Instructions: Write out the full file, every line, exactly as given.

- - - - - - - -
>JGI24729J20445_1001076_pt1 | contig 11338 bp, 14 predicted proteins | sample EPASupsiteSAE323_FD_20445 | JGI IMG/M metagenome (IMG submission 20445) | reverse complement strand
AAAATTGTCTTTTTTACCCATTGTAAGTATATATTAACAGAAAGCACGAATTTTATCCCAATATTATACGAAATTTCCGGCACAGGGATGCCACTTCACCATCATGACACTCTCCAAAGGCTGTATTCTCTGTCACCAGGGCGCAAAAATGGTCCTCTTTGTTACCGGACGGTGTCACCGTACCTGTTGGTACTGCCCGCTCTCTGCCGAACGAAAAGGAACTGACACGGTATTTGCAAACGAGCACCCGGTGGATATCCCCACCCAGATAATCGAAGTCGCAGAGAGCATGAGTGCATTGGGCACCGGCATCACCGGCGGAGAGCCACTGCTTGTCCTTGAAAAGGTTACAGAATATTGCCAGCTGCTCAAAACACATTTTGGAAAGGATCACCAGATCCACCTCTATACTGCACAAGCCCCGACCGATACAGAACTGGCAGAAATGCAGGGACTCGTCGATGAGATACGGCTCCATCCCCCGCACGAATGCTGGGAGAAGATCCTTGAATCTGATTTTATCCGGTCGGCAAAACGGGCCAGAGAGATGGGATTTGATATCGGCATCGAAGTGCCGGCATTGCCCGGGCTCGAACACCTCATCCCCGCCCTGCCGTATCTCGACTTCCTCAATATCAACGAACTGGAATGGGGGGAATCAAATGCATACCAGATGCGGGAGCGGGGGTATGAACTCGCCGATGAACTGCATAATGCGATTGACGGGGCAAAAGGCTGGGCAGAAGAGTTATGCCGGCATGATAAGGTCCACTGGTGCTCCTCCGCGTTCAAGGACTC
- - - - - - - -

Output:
>JGI24729J20445_1001076_pt1 | contig 11338 bp, 14 predicted proteins | sample EPASupsiteSAE323_FD_20445 | JGI IMG/M metagenome (IMG submission 20445) | reverse complement strand
AAAATTGTCTTTTTTACCCATTGTAAGTATATATTAACAGAAAGCACGAATTTTATCCCAATATTATACGAAATTTCCGGCACAGGGATGCCACTTCACCATCATGACACTCTCCAAAGGCTGTATTCTCTGTCACCAGGGCGCAAAAATGGTCCTCTTTGTTACCGGACGGTGTCACCGTACCTGTTGGTACTGCCCGCTCTCTGCCGAACGAAAAGGAACTGACACGGTATTTGCAAACGAGCACCCGGTGGATATCCCCACCCAGATAATCGAAGTCGCAGAGAGCATGAGTGCATTGGGCACCGGCATCACCGGCGGAGAGCCACTGCTTGTCCTTGAAAAGGTTACAGAATATTGCCAGCTGCTCAAAACACATTTTGGAAAGGATCACCAGATCCACCTCTATACTGCACAAGCCCCGACCGATACAGAACTGGCAGAAATGCAGGGACTCGTCGATGAGATACGGCTCCATCCCCCGCACGAATGCTGGGAGAAGATCCTTGAATCTGATTTTATCCGGTCGGCAAAACGGGCCAGAGAGATGGGATTTGATATCGGCATCGAAGTGCCGGCATTGCCCGGGCTCGAACACCTCATCCCCGCCCTGCCGTATCTCGACTTCCTCAATATCAACGAACTGGAATGGGGGGAATCAAATGCATACCAGATGCGGGAGCGGGGGTATGAACTCGCCGATGAACTGCATAATGCGATTGACGGGGCAAAAGGCTGGGCAGAAGAGTTATGCCGGCATGATAAGGTCCACTGGTGCTCCTCCGCGTTCAAGGACTC